Biden prepares to sign bipartisan infrastructure bill into law

President Joe Biden is set to make the passage of a bipartisan infrastructure bill official on Monday, Fox Business reports, potentially delivering his administration a boost even as his approval rating continues to decline.

Although a handful of Republicans in the Senate and House voted with Democrats to pass the $1.2 billion spending package, plenty of conservatives are bemoaning the expensive new law.

Nevertheless, Biden has touted the achievement as a step toward the bipartisanship he promised during the 2020 presidential campaign.

Concerns about bill’s size and scope

The legislation was passed in the House earlier this month with the support of 13 Republican lawmakers. Six Democrats dissented, meaning that it would not have passed without support from the GOP side of the aisle.

As for the sweeping infrastructure agenda the bill is designed to fund, it includes repairs and upgrades to the nation’s roads, bridges, and airports — along with more controversial progressive measures.

Republican New York Lt. Gov. Betsy McCaughey noted that the bill will give first dibs on contracts to minority-owned businesses and address a highway that critics say unjustly bisects minority neighborhoods.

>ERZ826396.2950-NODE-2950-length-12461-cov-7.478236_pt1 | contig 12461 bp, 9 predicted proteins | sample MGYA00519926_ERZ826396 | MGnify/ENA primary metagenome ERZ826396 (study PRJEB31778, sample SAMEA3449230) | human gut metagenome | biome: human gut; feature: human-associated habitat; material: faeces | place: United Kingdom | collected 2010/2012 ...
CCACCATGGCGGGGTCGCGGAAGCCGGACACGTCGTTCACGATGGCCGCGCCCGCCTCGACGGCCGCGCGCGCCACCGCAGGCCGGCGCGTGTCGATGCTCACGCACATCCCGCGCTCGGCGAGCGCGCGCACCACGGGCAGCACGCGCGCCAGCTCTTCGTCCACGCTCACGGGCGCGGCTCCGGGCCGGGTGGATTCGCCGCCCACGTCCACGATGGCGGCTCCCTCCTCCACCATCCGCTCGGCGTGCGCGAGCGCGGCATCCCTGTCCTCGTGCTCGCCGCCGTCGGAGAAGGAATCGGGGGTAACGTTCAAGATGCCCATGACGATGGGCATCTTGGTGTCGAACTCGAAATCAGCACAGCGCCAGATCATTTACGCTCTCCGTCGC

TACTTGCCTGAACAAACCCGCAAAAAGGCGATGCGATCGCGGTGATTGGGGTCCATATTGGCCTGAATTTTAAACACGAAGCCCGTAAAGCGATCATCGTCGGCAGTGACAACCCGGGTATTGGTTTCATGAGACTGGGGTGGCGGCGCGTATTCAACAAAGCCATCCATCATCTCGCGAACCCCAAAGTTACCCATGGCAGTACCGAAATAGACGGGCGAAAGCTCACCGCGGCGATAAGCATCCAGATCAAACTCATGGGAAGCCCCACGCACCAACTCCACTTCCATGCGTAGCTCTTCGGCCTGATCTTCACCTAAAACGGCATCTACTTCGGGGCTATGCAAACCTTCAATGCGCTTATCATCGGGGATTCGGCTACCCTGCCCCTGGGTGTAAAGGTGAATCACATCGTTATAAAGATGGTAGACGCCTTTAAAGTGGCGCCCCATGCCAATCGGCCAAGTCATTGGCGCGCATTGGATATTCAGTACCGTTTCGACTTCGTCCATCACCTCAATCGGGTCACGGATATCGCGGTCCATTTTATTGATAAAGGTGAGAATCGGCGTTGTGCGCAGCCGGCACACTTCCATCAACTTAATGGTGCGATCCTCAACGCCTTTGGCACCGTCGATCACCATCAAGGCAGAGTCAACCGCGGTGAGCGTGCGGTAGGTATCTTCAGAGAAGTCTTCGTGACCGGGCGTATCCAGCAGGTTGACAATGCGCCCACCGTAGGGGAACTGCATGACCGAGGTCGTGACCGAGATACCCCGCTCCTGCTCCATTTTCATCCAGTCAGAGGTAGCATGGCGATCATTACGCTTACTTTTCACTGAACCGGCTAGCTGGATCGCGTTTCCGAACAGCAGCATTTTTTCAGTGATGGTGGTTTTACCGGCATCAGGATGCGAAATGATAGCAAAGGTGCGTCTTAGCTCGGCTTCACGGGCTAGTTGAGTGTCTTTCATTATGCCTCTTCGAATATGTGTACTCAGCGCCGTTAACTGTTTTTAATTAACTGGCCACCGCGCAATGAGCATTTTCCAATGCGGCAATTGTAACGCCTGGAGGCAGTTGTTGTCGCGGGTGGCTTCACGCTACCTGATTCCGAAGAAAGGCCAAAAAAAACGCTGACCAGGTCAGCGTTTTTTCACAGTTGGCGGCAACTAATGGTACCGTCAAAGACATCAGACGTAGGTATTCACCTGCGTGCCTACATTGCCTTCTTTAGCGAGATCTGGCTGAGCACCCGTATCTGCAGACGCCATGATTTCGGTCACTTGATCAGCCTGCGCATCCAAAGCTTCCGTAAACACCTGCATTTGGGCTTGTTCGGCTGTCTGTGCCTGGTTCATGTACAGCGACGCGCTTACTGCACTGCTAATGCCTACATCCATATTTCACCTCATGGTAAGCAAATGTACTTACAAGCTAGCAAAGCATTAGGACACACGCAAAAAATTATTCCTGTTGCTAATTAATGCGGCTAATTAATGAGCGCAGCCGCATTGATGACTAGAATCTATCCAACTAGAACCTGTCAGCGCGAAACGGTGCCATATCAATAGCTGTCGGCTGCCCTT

Furthermore, the bill is by some accounts the biggest investment in climate change policy in the nation’s history, including billions of dollars earmarked for the development of electric vehicle infrastructure and other green technologies.

Biden faces plummeting popularity

Although the infrastructure bill is largely well-received among the American people, his larger — and more partisan — Build Back Better agenda is notably less popular.

That package has even attracted opposition from moderates in the Democratic Party, which pressured the president to downsize it to a relatively smaller $1.8 trillion.

Even after the protracted negotiations on Capitol Hill, the resulting proposal remains massive and has sparked confusion regarding what it actually entails.

Meanwhile, Biden’s approval rating remains at historical lows, falling below 40% in some recent polls. Underscoring his inauspicious position, his administration received an apparent rebuke from voters as off-year elections in Virginia led to an upset win by GOP gubernatorial contender Glenn Youngkin.

Although many disaffected voters clearly bought into Biden’s campaign vow to restore “normalcy” and govern as a moderate, it is becoming increasingly obvious that he is not living up to those promises.

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